In relation to the balance sheet, Net debt was up €0.8 billion, or about 3%, while debt / EBITDA came in at the lower end of management’s target range (2x). This is while the average maturity within the group’s portfolio extended to 13.2 years while the cost of debt fell slightly, leaving the average coupon at 3.3%.

Despite the increase in leverage during the period we continue to view EDF’s balance sheet as having improved during 2014. This is given the reduction in net debt/EBITDA and the extension in the maturity profile of the group’s debt.

In terms of dividends, management kept the payout steady at 1.25 euros this year. This was in line with expectations although we note that cover on the dividend slipped slightly to just over 1.4X, which means that if the group does not see a pickup in earnings this year then the outlook for the payout could become less certain as the reporting period for 2015 approaches.

From a valuation perspective, EDF is currently trading on a multiple of 12.8X 2014 earnings, which is marginally below the 13.9X multiple of the wider sector. Given our expectation for a minor rebound in earnings this year we see the above valuation as undemanding.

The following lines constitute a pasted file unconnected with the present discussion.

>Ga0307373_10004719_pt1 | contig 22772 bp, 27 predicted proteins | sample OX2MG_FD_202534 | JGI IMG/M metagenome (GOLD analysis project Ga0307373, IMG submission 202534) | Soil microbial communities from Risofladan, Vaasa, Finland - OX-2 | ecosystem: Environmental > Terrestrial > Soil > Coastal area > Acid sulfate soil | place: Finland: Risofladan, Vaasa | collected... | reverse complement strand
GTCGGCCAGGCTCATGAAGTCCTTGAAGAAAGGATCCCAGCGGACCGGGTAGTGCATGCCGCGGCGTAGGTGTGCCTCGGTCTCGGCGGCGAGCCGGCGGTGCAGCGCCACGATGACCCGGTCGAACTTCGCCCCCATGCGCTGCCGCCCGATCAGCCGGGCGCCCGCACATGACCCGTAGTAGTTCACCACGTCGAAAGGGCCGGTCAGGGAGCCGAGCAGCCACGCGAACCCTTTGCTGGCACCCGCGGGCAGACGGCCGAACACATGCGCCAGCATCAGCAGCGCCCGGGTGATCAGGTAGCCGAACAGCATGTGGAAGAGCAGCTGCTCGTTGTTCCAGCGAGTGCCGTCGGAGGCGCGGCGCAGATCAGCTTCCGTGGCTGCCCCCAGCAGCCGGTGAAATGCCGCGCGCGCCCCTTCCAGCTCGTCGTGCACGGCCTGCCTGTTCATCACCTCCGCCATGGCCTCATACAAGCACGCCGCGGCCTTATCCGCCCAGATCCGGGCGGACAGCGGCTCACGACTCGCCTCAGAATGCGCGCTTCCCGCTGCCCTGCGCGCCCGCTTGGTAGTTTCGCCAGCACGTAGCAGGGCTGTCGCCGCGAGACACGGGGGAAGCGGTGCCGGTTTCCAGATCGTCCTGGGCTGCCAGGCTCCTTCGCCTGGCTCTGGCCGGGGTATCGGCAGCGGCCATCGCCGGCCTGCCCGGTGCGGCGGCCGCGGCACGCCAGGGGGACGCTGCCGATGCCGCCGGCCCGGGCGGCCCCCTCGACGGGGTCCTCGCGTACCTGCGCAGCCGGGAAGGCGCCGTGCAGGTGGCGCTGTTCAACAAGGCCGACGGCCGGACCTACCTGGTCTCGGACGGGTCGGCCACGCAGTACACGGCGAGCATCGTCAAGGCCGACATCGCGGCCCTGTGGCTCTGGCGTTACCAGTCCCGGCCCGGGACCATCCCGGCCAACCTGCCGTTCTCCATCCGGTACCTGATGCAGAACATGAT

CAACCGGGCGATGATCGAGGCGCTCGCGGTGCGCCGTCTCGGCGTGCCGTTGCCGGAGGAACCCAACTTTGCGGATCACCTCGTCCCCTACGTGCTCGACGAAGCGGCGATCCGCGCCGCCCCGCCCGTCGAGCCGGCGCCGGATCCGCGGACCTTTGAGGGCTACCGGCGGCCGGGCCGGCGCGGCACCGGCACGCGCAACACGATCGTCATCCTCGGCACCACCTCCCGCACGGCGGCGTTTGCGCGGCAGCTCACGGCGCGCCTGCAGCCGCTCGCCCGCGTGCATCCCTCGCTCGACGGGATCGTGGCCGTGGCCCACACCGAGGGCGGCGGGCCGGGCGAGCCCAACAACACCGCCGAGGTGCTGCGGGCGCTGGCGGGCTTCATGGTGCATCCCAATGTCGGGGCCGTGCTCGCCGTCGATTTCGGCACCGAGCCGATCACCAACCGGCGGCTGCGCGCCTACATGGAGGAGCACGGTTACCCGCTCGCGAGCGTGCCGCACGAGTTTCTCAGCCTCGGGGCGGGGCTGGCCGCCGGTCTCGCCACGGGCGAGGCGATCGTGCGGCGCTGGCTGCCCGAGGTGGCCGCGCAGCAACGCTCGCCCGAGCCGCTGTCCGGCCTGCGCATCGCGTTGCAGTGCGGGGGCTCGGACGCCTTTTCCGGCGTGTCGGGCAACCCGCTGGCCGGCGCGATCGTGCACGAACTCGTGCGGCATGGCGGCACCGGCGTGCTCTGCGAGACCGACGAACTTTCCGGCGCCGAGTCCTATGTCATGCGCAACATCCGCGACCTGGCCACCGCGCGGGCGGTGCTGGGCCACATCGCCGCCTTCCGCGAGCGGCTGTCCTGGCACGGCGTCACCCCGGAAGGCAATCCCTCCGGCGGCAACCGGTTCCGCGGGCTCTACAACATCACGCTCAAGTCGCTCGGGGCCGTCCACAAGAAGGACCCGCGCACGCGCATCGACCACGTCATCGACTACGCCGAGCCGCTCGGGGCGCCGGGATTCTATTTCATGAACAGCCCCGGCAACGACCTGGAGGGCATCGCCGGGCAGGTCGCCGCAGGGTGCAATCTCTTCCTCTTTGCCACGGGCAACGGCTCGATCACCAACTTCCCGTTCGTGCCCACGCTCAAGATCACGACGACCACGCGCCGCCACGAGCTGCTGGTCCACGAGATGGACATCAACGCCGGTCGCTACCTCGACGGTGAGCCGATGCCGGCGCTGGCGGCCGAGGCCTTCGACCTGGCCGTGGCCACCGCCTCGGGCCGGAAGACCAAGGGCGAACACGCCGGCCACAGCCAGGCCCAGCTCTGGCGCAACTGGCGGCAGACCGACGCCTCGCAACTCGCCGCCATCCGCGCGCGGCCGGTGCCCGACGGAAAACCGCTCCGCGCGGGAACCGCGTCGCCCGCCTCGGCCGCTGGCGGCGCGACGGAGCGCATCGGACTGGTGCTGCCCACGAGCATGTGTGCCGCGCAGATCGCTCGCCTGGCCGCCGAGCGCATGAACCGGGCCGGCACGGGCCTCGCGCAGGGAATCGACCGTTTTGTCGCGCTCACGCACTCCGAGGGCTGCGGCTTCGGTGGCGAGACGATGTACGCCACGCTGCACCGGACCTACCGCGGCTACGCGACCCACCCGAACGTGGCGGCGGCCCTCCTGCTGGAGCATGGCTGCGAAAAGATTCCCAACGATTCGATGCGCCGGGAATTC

The takeaway

On balance, little has transpired over the last six months to change our base case view for EDF.

Although the group’s bottom line financial performance slipped slightly during the 2014 year, the prospect of a stronger performance from the UK division in 2015 along with the potential for a tariff hike this year should provide some form of a boost to the bottom line come reporting season.

Further on the downside dividend cover also slipped at EDF in 2014, which means that if the shares are to avoid speculation of a dividend cut in 2015/16, earnings will need to pick up over the coming months.

While the likelihood of a rebound in earnings will probably be as equally dependent upon impairment charges as it will actual organic growth, we believe the risk for earnings is to the upside during the year ahead.

In this regard, we note the likelihood of a stronger performance from the UK division now that the Heysham and Hartlepool reactors are both back online. We also see the improved prospects for a tariff increase in July this year as boding well for earnings over the medium term.

In terms of risks to our outlook, while any potential merger with the struggling Areva could be disruptive to performance at EDF, we believe that asset sales and/or a rights issue will be preferable to all parties in the equation and therefore, the chances of an outright tie up appear to be quite slim.

As a result, and on the whole, we conclude today by maintaining our positive medium to longer term view of EDF SA. Although, due to current uncertainty over the outcome of the situation with Areva, we believe that the shares are likely to remain under pressure for the time being.

Consequently, we leave our downside price target of 20.0 euros per share in place and unchanged today. The next scheduled event of note for the group will be the release of half year results in July.  

As always, we shall endeavour to keep all of our members up to date with the developments as they occur as well as at the time of the next release.